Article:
The Shakespeare Conference: SHK 17.0923 Thursday, 19 October 2006
From: Harvey Roy Greenberg <
Date: Wednesday, 18 Oct 2006 07:38:46 EDT
Subject: The Archbishop Wasn't There? So Forth.
Still and seemingly forever trying to finish my essay on the dramaturgy
of the Archbishop of Canterbury's oration at the beginning of Act I,
Sc.2, Henry V:
Several questions: One source claims that the Archbishop never gave the
oration at all. Supposedly, someone named Redmond stated that he was
there and gave the speech, assertion made as part of an essay or some
such, in 1540, possibly to curry Tudor favor. Counter claim is that
Henry Chiechele, A of C in 1414, was NOT at the meeting of the
parliament at Leicester, he did not appear in the roles kept, so could
not have made the speech which Holinshed gives at length. So: Is the
assertion that he did not make the speech a canard? Was it given at all?
By someone else. Where did Holinshed get his sources about the speech --
if known? By the by, according to the 'Archbishop never gave it" source,
not only did the Parliament NOT consider the bill to deed Church
property to the crown, the Parliament enacted laws against the Lollards,
who I believe were heretics and didn't care much for Rome.
On a different tack:
The archbishop says the only counterclaim against Henry's claim to the
French throne is 'produced from Pharamond". As far as I can see,
Pharamond was a quasi-mythic King of the Salian Franks, who if he lived
at all, according to Canterbury defuncted -- geez -- at around the time
that's stated in the speech, 4XX. But from what source is the Salic law
cited by the French 'produced' if Pharamond never produced it. . Near as
I can find out Pharamond never wrote down anything which could be
'produced', and the Salic law was issued as part of an overall codex by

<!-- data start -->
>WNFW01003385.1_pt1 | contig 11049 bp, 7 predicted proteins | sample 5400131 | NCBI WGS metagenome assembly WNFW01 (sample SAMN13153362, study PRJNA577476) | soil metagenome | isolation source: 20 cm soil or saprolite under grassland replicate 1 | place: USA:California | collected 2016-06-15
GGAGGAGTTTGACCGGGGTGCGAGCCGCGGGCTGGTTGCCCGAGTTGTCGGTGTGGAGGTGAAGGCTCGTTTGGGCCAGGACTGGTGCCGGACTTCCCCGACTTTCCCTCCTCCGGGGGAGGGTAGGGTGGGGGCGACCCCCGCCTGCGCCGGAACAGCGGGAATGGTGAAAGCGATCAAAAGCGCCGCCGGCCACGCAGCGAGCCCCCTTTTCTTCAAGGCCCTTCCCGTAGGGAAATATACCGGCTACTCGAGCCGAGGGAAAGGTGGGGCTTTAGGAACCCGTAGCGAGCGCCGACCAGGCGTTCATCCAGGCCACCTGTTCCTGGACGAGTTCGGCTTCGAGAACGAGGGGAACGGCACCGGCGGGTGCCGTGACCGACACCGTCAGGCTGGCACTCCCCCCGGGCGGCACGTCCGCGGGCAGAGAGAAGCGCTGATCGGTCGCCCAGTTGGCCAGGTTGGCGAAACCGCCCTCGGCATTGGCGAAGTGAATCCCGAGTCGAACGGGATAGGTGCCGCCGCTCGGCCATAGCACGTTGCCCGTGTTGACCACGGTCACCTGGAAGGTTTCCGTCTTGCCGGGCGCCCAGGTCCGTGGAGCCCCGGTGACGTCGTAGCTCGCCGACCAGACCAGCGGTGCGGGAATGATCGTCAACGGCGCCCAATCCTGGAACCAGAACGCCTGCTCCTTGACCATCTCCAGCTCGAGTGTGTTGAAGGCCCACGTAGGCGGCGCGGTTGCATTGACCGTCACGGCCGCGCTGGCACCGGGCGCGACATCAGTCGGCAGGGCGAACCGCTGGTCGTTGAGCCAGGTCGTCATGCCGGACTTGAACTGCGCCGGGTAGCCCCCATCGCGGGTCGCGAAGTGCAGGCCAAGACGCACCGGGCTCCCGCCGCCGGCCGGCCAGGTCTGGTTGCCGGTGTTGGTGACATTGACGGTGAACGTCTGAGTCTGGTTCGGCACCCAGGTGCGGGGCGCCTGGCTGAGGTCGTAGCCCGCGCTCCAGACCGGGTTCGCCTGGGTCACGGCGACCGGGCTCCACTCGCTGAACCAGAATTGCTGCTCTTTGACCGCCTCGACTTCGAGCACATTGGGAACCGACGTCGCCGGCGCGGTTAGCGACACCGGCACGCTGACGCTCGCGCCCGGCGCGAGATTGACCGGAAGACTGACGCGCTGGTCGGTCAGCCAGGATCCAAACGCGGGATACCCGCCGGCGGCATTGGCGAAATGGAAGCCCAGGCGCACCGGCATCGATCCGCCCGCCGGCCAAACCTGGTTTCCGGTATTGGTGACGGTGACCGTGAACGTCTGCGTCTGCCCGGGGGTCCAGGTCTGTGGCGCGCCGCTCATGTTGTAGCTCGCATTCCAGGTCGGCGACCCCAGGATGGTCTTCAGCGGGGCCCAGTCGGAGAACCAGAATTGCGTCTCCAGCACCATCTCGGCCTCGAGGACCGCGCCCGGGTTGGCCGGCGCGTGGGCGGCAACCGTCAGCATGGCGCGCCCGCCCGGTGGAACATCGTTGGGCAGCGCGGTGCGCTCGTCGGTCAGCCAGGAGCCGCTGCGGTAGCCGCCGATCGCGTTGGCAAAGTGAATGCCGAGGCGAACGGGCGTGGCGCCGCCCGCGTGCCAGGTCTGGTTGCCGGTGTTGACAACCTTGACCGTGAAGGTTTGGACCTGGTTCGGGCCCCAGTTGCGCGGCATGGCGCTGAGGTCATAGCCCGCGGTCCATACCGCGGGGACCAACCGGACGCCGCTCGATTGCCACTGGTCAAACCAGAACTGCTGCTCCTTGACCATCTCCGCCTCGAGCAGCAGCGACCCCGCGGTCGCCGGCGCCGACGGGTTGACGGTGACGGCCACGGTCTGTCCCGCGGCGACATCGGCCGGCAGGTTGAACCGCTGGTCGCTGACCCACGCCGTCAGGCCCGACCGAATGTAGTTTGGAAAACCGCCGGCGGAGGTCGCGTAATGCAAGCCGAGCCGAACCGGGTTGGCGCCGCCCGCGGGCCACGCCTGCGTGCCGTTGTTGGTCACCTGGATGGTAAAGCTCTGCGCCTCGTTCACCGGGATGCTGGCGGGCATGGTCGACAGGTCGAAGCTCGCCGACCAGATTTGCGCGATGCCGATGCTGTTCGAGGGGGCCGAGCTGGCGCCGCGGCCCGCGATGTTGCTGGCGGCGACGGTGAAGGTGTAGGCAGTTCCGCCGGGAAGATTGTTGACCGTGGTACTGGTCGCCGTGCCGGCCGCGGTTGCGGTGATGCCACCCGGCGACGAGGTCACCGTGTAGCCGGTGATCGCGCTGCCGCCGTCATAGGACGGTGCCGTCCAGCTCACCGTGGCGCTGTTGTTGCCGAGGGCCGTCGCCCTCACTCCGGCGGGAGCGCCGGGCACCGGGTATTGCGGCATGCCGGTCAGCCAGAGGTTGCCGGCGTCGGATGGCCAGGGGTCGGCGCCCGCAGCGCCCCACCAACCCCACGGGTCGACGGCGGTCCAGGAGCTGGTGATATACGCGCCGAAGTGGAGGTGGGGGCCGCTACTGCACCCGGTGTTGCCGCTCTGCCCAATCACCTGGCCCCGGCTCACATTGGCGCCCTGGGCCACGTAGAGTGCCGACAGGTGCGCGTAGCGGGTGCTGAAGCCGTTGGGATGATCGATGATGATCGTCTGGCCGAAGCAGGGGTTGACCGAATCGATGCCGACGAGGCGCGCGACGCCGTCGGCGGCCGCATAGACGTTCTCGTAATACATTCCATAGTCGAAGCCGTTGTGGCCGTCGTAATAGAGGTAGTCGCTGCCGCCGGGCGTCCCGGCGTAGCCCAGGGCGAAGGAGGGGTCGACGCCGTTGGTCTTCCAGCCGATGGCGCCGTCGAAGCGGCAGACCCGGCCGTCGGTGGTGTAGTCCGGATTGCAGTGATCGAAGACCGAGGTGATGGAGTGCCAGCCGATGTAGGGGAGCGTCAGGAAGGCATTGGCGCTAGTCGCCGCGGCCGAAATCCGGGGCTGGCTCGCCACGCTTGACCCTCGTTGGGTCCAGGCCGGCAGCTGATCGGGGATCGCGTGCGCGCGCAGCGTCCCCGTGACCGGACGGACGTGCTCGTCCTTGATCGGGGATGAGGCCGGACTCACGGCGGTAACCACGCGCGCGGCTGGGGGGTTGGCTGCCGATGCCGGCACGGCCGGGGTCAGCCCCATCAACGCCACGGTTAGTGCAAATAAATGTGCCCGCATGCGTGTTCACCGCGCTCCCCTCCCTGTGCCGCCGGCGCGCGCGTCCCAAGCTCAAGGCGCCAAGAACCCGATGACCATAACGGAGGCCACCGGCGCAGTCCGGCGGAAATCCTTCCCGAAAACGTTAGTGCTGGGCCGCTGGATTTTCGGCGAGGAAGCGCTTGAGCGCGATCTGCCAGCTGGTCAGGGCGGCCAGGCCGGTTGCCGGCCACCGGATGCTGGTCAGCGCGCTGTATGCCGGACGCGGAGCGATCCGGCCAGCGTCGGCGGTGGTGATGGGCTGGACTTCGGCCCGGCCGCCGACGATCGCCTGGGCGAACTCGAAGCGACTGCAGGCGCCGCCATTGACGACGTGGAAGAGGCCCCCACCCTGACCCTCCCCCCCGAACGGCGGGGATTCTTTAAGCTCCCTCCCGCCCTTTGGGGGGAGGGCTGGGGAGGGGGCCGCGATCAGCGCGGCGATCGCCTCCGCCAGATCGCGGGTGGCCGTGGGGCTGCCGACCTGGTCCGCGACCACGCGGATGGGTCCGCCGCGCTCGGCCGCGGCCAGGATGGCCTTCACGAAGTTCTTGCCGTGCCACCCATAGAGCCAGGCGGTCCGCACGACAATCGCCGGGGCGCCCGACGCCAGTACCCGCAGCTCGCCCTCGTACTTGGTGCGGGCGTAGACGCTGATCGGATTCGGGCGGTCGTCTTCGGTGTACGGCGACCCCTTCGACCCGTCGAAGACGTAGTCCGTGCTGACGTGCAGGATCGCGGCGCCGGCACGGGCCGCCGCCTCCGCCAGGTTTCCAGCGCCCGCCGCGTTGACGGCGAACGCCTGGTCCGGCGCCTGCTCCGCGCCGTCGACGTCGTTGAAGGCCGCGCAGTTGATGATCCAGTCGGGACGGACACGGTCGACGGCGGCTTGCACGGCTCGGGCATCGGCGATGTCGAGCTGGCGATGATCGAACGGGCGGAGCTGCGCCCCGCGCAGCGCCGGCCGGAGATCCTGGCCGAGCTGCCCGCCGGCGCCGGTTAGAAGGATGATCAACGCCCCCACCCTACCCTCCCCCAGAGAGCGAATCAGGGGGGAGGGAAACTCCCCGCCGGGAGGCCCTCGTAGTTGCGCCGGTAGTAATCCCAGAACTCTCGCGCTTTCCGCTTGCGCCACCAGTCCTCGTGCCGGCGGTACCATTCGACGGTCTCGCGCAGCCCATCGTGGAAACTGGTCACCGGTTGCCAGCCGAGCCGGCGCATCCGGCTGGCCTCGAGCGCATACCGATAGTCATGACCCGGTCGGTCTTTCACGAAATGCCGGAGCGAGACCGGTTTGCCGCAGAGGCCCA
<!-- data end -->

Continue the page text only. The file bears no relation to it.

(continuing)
King Clovis I several centuries later in aid of governance of the Salian
Franks Clovis ruled over.
Of course, the Archbishop denies the existence of any such law, from
whatever source, prior to Charles the Great -- Charlemagne -- conquering
-- 'subdu'ing' the Saxons in 8xx, after which, according to the prelate,
French settlers thought the Salic/Saxon/German women lewd and
licentious, and thus passed the Salic law against female inheritrixes THEN.
Who in fact were these Saxons, for this is not clarified in the speech
-- can't blaim Shakespeare here, for his version in iambic pentameter in
simply the original oration of 1414, poetized. According to my exhausted
if not exhausting combing through the ins and outs of premedieval German
history, Germany was a big sprawling congerie of warring tribes in 4XX,
Franks, Saxons, Frisians, so forth, some of whom moved into what would
later be French territory. Some Saxons emigrated to England -- hence
Anglo-Saxons, some stayed behind and, I think, became those
German/Saxons 'subdu'd" by Charlemagne. These tribes were the barbarians
who had continued to plague Rome from ancient centuries.
All of this is very unclear, and I am trying to clarify it, at least for
myself, if I don't do a Nahum Tate on the oration. Shakespeare seems to
have condensed an awful lot of history in the Oration. The overall and
most important point, as far as I can see, is that Henry V and Charles
VI according to the prelate BOTH derive their line through the feminine,
only Henry's is pure, unsullied, so forth, while Charles VI lineage is
tainted by sundry abdications, assassinations, plots, conspiracies, so
forth. Yeah right, we will overlook all the sundry knavish stuff before
Henry got the throne, so much for Richard of Bordeaux, etc.
Any help at all on any of these points will, as always, be very greatly
appreciated. What a tangle!
Harvey Roy Greenberg
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